Monday, 12 May 2008

Bedding in

It's a hot day and I have been planting beans on my allotment. May is my favourite month, just edging out October. It seems a crime to be inside.

Still, here I am. And I've enjoyed some of the book-related stuff that's been happening in my absence. In the next few days I'll post up more local campaign news that I've been sent from around the country from readers and activists. There's so much going on, it's actually quite exciting. If we could get together we'd be unstoppable.

Among my favourite things online at the moment, and possibly worth reading once the sun goes down are a review of the book on openDemocracy - the latest in a gratifyingly long line - a bizarre reference in a theatre review in the Guardian (maybe I should be writing plays instead) and - best of all - what is apparently supposed to be some sort of attack on me.

This latter is published on the Guardian's site too, and is written by an academic who - judging by her surname - needs to be a bit more careful with the class analysis. I confess that I can't actually work out what her point is, but perhaps this is because I don't know what 'normative' means. What I do like is how she has bracketed me with Billy Bragg as one of two people who clearly need to be taken on. Little does she know how flattered I am!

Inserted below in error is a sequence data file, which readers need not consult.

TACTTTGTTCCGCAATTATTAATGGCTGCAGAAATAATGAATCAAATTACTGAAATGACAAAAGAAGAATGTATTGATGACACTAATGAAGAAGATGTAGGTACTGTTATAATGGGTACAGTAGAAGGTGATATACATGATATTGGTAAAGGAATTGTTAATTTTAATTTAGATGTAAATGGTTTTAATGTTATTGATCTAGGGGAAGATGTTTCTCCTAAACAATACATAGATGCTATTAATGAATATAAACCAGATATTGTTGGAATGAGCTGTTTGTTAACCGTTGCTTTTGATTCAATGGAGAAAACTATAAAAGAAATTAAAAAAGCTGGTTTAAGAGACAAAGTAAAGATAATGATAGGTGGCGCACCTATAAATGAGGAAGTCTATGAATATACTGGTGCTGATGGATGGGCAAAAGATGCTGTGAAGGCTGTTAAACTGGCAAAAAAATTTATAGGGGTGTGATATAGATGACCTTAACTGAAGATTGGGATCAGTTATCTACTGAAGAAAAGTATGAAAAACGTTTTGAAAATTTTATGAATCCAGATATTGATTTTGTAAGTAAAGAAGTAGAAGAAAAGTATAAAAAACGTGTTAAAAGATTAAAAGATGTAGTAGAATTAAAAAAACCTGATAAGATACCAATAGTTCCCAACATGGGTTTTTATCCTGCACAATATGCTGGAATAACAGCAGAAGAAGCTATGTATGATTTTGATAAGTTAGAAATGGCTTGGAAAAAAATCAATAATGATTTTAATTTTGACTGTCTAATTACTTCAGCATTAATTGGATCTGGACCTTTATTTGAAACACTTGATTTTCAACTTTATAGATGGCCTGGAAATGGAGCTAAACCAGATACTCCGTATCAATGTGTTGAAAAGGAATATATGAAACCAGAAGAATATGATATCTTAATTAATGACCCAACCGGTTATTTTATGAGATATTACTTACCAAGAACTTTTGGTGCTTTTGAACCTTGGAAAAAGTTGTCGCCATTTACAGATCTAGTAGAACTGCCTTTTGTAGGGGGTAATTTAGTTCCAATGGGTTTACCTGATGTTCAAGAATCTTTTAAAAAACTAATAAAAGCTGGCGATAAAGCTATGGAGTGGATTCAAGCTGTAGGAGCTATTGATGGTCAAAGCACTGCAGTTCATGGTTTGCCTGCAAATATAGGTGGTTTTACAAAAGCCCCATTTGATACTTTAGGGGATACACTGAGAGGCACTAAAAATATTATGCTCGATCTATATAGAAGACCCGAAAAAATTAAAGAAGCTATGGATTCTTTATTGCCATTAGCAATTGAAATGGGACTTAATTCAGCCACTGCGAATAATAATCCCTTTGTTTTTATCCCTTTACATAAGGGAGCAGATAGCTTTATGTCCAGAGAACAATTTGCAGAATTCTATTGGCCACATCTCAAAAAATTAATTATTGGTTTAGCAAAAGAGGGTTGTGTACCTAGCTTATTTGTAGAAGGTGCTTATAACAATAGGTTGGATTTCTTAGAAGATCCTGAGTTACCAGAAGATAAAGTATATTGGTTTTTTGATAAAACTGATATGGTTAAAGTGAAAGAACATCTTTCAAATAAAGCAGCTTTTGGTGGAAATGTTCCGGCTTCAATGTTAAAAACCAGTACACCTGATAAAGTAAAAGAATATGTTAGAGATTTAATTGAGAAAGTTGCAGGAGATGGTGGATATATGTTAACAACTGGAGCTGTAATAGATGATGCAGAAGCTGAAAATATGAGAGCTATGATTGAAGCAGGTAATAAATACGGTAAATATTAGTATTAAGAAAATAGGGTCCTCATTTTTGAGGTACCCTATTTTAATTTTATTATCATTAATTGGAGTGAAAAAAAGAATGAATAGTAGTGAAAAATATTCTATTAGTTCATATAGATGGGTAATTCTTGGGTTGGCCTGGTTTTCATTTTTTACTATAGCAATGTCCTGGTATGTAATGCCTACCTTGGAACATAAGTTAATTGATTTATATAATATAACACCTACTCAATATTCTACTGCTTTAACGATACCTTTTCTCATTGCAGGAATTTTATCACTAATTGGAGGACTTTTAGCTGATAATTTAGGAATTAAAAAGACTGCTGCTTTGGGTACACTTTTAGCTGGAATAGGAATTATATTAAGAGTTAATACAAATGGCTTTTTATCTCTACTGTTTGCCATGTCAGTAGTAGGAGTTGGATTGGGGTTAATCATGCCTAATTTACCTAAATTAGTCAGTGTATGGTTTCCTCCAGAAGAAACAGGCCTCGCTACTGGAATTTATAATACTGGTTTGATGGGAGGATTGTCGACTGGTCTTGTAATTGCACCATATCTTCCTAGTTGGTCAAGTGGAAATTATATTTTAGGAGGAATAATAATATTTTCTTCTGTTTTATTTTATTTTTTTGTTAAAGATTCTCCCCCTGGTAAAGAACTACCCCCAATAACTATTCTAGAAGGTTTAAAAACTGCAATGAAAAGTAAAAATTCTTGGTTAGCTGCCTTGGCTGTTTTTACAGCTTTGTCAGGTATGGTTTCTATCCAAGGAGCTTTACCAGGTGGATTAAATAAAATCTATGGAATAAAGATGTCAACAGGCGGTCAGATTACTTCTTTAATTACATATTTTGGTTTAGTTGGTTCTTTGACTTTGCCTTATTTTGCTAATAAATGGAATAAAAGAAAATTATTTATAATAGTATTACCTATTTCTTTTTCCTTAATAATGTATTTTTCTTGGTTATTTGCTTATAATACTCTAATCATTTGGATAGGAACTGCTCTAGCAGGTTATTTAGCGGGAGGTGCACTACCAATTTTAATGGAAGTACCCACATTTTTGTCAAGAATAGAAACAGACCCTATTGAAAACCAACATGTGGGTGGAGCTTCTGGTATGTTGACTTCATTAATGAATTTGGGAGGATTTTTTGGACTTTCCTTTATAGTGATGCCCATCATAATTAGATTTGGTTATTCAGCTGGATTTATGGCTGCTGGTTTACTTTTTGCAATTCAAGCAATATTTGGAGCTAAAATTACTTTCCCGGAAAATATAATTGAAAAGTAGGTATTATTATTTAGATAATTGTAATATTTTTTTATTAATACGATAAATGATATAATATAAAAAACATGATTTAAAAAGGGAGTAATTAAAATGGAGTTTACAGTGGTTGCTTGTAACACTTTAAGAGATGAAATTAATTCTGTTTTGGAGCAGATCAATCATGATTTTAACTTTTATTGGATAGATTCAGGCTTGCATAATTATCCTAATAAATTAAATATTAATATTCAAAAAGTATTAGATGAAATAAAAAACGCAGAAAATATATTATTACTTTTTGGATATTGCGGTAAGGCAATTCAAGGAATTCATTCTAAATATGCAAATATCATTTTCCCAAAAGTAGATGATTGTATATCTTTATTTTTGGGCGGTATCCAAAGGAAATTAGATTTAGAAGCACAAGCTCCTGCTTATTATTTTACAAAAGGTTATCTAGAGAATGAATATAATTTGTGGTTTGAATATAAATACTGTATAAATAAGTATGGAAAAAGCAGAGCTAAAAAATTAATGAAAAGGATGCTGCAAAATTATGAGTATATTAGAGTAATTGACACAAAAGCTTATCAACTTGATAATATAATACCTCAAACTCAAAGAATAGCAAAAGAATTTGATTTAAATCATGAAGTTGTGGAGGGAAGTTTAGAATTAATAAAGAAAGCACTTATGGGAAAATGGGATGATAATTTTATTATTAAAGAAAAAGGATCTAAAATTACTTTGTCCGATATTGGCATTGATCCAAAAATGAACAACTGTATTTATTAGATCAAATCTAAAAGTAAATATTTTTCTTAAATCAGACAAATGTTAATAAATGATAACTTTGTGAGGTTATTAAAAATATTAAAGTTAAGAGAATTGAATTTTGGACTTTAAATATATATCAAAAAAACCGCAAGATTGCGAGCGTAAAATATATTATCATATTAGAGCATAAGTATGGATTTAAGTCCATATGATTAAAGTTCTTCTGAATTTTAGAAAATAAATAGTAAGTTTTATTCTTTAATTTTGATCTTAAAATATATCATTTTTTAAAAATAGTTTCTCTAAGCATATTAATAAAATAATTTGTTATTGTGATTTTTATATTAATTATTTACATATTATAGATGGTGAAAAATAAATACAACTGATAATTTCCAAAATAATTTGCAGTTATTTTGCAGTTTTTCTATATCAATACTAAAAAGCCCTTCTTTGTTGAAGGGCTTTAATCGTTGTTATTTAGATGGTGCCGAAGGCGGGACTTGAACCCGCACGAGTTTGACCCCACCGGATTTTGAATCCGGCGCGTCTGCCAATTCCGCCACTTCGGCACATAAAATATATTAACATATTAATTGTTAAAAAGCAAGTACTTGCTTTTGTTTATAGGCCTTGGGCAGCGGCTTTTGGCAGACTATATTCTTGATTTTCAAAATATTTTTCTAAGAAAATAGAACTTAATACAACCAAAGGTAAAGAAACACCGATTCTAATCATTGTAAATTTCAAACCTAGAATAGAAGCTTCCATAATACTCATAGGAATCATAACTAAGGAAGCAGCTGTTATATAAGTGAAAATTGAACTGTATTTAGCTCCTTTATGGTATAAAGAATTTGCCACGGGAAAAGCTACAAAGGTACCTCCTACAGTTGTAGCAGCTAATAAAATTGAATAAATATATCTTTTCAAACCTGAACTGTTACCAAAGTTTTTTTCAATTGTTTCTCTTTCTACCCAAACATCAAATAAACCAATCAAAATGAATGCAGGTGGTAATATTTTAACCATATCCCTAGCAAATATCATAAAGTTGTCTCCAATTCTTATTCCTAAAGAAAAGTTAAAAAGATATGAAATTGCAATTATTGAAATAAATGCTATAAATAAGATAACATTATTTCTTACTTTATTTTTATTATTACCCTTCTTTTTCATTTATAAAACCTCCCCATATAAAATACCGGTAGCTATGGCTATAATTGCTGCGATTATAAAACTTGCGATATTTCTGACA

Finally, my next speaking event is coming up this Friday, in Bristol. Come along, if you're in the area. A few people have emailed me asking why I'm not doing many events in the north of England. To which I reply: I'd love to, but no-one's invited me to do one yet! If you'd like to, let me know.

1 comment:

maNik said...

Welcome back! I have just finished reading your book, which I found excellent and very thought-provoking. I lived in Continental Europe for 17 years and returned to England 4 1/2 years ago with my foreign wife and 4 children accompanying me. What a massive change to the country (and also to me) in that time. This country is not just dull and boring now though, it is also hostile and unfriendly. You have pin-pointed a hard lesson I learned abroad, which is that you always have to search for the small minority of individuals who are working hard to make a positive difference. No matter which country you are in the ones who genuinely care are few and far between and this came across to me very strongly in your book. I need to gather my thoughts more clearly about this and may post in again.